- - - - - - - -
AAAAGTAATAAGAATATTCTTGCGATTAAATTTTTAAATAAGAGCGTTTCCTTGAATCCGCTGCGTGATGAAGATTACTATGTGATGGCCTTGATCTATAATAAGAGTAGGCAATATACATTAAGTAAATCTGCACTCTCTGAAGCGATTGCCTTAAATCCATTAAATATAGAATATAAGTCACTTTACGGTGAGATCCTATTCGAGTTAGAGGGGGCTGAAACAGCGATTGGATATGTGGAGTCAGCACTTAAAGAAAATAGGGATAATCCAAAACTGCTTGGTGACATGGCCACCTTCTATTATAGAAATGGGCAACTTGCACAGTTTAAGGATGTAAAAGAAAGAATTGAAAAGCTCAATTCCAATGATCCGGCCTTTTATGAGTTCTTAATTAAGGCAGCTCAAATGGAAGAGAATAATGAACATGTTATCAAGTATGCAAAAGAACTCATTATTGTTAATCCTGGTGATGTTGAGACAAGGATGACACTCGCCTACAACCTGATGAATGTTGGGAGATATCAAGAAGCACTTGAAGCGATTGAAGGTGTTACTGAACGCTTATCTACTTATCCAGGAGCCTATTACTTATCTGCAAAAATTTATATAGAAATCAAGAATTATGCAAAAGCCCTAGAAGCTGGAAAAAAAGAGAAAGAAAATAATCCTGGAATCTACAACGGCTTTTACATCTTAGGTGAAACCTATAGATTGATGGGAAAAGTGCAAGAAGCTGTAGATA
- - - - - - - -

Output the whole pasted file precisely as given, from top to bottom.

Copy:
AAAAGTAATAAGAATATTCTTGCGATTAAATTTTTAAATAAGAGCGTTTCCTTGAATCCGCTGCGTGATGAAGATTACTATGTGATGGCCTTGATCTATAATAAGAGTAGGCAATATACATTAAGTAAATCTGCACTCTCTGAAGCGATTGCCTTAAATCCATTAAATATAGAATATAAGTCACTTTACGGTGAGATCCTATTCGAGTTAGAGGGGGCTGAAACAGCGATTGGATATGTGGAGTCAGCACTTAAAGAAAATAGGGATAATCCAAAACTGCTTGGTGACATGGCCACCTTCTATTATAGAAATGGGCAACTTGCACAGTTTAAGGATGTAAAAGAAAGAATTGAAAAGCTCAATTCCAATGATCCGGCCTTTTATGAGTTCTTAATTAAGGCAGCTCAAATGGAAGAGAATAATGAACATGTTATCAAGTATGCAAAAGAACTCATTATTGTTAATCCTGGTGATGTTGAGACAAGGATGACACTCGCCTACAACCTGATGAATGTTGGGAGATATCAAGAAGCACTTGAAGCGATTGAAGGTGTTACTGAACGCTTATCTACTTATCCAGGAGCCTATTACTTATCTGCAAAAATTTATATAGAAATCAAGAATTATGCAAAAGCCCTAGAAGCTGGAAAAAAAGAGAAAGAAAATAATCCTGGAATCTACAACGGCTTTTACATCTTAGGTGAAACCTATAGATTGATGGGAAAAGTGCAAGAAGCTGTAGATA